A couple of months into filming for his latest documentary series, "NY Med," ABC News producer Terence Wrong began to experience a familiar panic.
"Weill Cornell was just not delivering enough traumas," said Wrong ("Hopkins," "Boston Med"), who'd settled on New York-Presbyterian's Columbia and Weill Cornell Medical Centers for his latest medical docudrama, aware that he wouldn't know what the stories were until he and his crew got there.
"No one else gets money to make a show where they don't know what the show is going to be," he said, explaining the fear that tends to hit him about two months into most of his projects.
"I'm 100 percent certain we're going to crash and burn," said Wrong, who negotiated with hospitals all over New York to gain access to their emergency rooms, signing contracts with nine and filming at seven.
He also began staffing the ER at Weill Cornell with videographers 24 hours a day, which, he said, "my staff - let's just say they found it brutal."
But it worked, and so well that ultimately only one of the outside hospitals, Brooklyn's Lutheran Medical Center, was used in the eight-part series that airs at 10 p.m. Tuesdays. Wrong's team ended up with so many emergency-room stories that he's reworking them for a potential spin-off, "NY ER."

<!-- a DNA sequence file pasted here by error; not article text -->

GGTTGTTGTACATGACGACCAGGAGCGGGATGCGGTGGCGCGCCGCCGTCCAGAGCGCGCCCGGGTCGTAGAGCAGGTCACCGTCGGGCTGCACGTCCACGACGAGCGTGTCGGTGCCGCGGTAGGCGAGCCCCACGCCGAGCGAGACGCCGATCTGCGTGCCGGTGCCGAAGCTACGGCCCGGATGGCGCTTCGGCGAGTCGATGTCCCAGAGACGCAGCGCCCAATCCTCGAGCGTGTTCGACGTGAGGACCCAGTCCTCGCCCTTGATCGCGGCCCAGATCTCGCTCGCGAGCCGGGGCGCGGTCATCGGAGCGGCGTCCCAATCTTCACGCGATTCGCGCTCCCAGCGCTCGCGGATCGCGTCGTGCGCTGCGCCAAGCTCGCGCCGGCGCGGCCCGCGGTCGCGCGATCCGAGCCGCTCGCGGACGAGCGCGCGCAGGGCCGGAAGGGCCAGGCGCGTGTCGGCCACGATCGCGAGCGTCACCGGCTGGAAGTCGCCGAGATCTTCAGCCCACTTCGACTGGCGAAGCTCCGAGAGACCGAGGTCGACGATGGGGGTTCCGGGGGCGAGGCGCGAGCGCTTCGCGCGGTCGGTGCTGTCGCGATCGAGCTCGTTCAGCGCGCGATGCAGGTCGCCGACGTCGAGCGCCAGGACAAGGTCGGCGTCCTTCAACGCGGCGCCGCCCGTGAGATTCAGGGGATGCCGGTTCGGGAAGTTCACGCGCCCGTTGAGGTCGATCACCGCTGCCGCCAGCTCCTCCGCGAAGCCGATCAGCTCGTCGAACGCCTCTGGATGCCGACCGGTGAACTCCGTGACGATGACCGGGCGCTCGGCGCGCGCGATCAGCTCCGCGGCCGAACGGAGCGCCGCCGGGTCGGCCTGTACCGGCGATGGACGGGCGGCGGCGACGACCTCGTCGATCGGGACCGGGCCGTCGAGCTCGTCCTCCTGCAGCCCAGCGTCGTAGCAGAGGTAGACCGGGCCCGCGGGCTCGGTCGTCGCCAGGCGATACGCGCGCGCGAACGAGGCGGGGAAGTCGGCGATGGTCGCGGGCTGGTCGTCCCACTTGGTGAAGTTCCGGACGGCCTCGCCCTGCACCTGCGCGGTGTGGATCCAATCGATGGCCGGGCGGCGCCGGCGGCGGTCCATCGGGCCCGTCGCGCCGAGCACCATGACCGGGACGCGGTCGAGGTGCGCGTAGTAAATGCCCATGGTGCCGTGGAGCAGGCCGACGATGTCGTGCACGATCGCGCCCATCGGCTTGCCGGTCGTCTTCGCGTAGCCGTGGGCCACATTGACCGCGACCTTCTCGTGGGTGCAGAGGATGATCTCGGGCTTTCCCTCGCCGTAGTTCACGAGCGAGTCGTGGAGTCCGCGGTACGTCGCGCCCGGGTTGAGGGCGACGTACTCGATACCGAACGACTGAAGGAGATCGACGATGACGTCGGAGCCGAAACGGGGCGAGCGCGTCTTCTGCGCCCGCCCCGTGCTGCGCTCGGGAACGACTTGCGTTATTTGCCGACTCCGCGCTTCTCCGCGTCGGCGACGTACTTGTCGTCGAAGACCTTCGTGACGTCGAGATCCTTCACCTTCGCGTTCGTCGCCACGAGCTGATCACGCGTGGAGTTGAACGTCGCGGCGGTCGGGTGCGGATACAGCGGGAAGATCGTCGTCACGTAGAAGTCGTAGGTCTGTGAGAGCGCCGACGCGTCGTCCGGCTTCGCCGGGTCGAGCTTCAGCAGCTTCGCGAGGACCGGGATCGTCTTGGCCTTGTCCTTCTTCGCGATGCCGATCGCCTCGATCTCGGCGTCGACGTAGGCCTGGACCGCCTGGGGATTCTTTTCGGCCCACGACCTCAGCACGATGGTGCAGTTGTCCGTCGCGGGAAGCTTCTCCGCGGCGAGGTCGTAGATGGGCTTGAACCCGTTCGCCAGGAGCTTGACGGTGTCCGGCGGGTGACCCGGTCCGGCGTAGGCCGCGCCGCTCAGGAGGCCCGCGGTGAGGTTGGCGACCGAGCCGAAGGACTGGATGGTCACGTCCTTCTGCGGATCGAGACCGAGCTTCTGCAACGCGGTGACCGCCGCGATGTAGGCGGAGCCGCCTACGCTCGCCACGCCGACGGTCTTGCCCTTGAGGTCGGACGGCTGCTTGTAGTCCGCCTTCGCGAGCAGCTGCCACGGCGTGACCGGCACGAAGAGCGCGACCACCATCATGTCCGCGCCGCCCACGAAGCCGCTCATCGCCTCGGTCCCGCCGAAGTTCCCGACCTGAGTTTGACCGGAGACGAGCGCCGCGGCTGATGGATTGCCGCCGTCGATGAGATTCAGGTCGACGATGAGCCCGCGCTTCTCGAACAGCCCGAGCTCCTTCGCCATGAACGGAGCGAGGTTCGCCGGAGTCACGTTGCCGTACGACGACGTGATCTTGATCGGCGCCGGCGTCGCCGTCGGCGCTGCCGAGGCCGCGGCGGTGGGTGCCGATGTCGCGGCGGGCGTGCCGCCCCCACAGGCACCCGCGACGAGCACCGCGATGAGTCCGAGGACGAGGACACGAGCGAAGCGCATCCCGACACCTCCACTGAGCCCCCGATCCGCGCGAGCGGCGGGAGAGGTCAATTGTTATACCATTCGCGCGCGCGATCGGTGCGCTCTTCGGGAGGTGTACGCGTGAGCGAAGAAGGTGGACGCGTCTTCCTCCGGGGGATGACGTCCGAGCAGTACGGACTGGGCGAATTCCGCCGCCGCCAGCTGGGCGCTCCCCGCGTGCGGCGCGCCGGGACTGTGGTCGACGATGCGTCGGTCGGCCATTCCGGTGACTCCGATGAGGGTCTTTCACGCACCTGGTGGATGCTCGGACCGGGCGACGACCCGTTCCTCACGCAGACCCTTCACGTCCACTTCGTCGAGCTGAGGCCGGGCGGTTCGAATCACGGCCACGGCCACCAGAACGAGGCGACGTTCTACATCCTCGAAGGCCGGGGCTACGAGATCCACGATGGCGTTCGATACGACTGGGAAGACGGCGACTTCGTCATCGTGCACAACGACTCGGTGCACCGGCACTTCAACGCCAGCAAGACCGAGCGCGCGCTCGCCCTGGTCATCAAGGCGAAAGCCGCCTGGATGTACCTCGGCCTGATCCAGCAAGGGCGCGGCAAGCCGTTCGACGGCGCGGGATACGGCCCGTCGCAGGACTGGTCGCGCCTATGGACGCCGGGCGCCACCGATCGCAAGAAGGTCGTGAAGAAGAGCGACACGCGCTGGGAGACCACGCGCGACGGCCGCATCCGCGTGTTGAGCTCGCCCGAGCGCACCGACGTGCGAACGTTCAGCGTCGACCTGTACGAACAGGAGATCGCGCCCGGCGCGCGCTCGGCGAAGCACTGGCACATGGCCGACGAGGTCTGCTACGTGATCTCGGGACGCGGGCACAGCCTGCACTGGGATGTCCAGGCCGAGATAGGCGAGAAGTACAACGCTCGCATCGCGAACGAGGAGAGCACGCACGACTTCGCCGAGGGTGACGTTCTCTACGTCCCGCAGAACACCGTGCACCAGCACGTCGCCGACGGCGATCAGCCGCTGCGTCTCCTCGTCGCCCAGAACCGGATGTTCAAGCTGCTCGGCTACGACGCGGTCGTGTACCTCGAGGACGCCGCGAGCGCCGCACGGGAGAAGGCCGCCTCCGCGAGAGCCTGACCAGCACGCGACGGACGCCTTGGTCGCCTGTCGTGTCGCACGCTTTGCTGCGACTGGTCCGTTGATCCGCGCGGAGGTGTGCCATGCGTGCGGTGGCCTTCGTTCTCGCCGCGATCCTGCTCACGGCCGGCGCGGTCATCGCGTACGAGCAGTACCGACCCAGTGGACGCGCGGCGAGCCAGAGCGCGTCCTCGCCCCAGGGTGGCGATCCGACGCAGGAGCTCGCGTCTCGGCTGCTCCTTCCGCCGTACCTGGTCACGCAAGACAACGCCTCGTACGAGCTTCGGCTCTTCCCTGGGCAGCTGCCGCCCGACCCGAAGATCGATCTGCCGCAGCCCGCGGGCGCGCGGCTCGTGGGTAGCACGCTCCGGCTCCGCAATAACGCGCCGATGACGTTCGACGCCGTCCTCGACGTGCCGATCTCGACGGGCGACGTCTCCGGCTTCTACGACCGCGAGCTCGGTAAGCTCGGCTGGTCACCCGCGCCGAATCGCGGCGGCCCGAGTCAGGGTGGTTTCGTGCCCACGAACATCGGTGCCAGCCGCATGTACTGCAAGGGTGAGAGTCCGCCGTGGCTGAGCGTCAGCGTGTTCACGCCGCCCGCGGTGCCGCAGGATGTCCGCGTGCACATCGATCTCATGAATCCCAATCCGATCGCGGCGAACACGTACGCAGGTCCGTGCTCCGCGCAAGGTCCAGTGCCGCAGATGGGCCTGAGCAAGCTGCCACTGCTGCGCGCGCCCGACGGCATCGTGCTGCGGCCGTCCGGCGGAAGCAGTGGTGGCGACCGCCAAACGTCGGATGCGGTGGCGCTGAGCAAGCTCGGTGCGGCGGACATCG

Filming around the clock, "we broke through a wall we didn't even know existed between us and the staff," he said. "You become a mirror. So we had greater acceptance, participation, camaraderie and raucousness than we've ever had."
Emergency-room stories are just part of a mix that generally includes complicated surgeries, colorful patients and even the occasional coincidence, as in the discovery that the donor in the face transplant featured in 2010's "Boston Med" had been someone Wrong's team had earlier been following separately, as he waited for a heart transplant that ultimately proved unsuccessful.
There's nothing quite like that face transplant - only the second done in the U.S. - in "NY Med," but there are things that distinguish it from Wrong's other medical documentaries, starting with the presence of Dr. Mehmet Oz, who, while pursuing a career as TV's "Dr. Oz," still spends one day a week working as a heart surgeon at Columbia Medical Center.
"I knew he was there, and I wasn't planning to film with him, because I thought he's way too overexposed," Wrong said.
But then one of the "NY Med" videographers, Valery Lyman, "begged me to spend a little time with him (and) she comes back with this footage and I couldn't stop watching," said Wrong.
Oz's "DNA is extraordinary. He's like 1 in 10 million," he said. Oz sounds more like his TV persona than a stereotypical surgeon while speaking with patients (and who's also seen joking with and being fussed over by nurses who've known him since before he was famous).